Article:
COVID-19 antibody tests look for antibodies in your blood that fight the virus that causes COVID-19.
Antibodies are proteins created by your immune system that help you fight off infections, according to the U.S. Centers for Disease Control and Prevention (CDC). They are made after a person has been infected or has been vaccinated against a disease.
While a COVID-19 antibody test can be a useful tool for doctors, with more people getting vaccinated in the U.S., FiveThirtyEight founder and editor-in-chief Nate Silver recently asked on Twitter if it’s possible to tell the difference between COVID-19 antibodies and vaccine antibodies.
Is it possible to tell the difference between COVID-19 antibodies and vaccine antibodies?
Yes, it is possible to tell the difference between COVID-19 antibodies and vaccine antibodies.
WHAT WE FOUND
The CDC says on its website that antibody tests — also known as serology tests — look for antibodies in your blood that fight the virus that causes COVID-19. Antibody tests might tell you if you had a past infection and should generally not be used to diagnose a current infection.
“There are ways to distinguish antibodies that are generated from the vaccine versus antibodies that are generated from natural infection,” Dr. Amish Adalja, a senior scholar at the Johns Hopkins Center for Health Security, told VERIFY.
According to Dr. Omid Bakhtar, a board-certified pathologist at SHARP Healthcare, the COVID-19 antibody test was created in the early days of the pandemic as a way for doctors to diagnose if someone previously had the coronavirus. It looked for antibodies to the nucleocapsid protein, which only appears in those who recovered.
When the COVID-19 vaccines were created, Dr. Bakhtar says researchers wanted a way to determine if the antibodies were taking hold within a person’s immune system. Since the vaccines don’t contain SARS-CoV-2, the virus that causes the coronavirus, the nucleocapsid test would not work. Instead, the vaccines contain a spike protein, which is found on the surface of the virus that causes COVID-19. A separate antibody test was created to check for that.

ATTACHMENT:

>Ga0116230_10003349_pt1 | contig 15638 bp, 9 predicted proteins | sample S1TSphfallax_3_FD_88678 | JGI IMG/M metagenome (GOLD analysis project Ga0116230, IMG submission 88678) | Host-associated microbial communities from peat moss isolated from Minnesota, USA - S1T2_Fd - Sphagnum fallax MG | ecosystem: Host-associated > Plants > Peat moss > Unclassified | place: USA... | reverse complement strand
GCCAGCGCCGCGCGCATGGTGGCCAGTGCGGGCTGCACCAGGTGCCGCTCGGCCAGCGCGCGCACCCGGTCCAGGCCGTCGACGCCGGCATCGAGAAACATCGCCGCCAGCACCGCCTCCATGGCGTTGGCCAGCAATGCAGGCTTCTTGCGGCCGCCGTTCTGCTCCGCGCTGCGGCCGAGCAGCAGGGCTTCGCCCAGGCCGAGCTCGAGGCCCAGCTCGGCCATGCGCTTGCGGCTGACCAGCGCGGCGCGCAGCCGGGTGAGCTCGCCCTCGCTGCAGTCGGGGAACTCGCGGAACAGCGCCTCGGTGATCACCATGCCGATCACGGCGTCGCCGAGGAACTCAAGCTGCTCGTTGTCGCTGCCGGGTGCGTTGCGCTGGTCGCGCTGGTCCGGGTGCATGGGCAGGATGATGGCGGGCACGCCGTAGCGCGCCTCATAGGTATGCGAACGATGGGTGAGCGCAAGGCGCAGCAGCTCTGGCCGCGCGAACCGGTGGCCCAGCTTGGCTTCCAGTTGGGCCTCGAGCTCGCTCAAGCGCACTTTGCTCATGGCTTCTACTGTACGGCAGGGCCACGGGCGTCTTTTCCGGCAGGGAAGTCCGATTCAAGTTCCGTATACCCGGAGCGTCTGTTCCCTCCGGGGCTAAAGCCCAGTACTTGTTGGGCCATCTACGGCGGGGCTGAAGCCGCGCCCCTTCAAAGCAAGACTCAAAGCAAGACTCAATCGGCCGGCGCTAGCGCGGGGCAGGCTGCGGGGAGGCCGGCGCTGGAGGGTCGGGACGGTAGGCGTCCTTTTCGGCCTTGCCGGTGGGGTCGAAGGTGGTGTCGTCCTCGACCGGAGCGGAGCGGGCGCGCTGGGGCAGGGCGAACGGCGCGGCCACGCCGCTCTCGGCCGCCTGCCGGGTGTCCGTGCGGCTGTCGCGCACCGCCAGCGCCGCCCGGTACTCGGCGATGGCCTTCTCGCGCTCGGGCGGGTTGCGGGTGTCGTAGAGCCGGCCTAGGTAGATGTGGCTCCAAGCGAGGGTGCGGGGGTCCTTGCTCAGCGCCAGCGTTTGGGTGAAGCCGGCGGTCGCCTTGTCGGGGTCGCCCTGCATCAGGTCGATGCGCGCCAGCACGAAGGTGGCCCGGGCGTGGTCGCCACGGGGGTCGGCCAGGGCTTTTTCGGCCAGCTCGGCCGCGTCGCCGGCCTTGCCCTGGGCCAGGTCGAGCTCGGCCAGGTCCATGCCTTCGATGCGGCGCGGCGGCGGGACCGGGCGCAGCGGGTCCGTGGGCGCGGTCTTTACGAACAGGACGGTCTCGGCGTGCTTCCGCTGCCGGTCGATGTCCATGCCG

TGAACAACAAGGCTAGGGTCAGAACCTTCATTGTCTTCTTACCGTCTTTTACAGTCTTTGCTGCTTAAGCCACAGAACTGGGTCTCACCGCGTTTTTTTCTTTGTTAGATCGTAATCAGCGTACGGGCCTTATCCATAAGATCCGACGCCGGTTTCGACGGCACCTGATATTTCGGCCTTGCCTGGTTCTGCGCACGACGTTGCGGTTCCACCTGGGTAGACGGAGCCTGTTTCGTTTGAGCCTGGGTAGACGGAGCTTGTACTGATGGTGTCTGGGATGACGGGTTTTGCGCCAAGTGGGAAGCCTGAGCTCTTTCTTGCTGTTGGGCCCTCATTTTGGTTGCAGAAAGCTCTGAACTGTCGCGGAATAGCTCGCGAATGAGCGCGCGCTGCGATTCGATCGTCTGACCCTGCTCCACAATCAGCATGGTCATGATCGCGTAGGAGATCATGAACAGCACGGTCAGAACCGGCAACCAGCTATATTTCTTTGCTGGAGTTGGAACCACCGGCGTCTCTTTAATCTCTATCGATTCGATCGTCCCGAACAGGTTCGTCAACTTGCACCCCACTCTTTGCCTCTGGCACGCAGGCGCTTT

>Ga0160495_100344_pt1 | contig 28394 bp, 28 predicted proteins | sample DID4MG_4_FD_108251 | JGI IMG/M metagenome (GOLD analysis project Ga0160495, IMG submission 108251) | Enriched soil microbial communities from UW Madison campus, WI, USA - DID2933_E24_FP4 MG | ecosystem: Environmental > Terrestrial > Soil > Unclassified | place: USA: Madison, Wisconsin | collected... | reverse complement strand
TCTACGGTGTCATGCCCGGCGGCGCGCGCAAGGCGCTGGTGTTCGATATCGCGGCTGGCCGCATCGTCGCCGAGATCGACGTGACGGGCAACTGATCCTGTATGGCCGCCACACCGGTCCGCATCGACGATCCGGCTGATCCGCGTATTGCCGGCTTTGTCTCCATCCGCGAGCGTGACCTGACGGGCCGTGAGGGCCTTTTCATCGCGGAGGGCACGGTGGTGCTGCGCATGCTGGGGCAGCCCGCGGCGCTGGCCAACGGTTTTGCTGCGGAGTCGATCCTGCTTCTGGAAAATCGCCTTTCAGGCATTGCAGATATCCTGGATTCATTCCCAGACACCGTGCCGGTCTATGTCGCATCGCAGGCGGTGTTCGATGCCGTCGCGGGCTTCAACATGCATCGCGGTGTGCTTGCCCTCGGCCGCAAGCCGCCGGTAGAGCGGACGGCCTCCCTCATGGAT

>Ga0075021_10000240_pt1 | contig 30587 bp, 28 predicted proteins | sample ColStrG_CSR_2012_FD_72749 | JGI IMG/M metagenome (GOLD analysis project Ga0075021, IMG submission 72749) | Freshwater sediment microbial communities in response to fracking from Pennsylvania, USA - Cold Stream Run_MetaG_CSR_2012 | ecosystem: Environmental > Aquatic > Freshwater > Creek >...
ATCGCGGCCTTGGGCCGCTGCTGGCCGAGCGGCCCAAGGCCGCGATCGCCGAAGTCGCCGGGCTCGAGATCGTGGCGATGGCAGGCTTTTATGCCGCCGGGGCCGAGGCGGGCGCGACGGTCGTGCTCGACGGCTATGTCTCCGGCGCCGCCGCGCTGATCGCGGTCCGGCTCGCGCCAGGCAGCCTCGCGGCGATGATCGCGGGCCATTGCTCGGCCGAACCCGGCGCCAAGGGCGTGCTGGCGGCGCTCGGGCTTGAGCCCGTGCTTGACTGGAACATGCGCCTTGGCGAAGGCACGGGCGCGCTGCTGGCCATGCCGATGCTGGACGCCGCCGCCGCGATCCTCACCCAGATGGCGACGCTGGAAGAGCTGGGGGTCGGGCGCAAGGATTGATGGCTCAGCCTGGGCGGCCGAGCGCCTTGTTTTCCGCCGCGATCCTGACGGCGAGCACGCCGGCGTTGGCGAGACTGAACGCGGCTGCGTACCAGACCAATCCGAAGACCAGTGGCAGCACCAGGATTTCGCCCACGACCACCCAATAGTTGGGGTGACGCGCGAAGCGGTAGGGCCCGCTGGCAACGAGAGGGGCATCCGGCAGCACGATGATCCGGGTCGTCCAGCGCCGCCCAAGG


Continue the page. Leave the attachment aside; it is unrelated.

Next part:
“Remember, the vaccine only contains the spike protein so an antibody to the spike protein would be consistent with vaccination or natural infection, but antibodies to other parts of the virus, for example, the nucleocapsid protein, would be distinct to natural infection,” said Dr. Adalja.
According to the CDC, vaccination is a safe and effective way to teach your body to create antibodies.
“COVID-19 vaccines teach your body to produce antibodies to fight infection from the virus that causes COVID-19. If you get an antibody test after receiving a vaccine, you might test positive by some (but not all) antibody tests. This depends on which type of antibody the specific test detects,” said the CDC.
However, the CDC and the U.S. Food and Drug Administration (FDA) say antibody tests should not be used to evaluate a person’s level of immunity or protection from COVID-19 until more research is done.
“Antibody testing is not currently recommended to determine if you are immune to COVID-19 following COVID-19 vaccination,” said the CDC. “Antibody testing should also not be used to decide if someone needs to be vaccinated.”
According to the FDA, if antibody test results are interpreted incorrectly, there is a potential risk that people may take fewer precautions against COVID-19 exposure, which can increase their risk of infection and may result in the increased spread of the virus.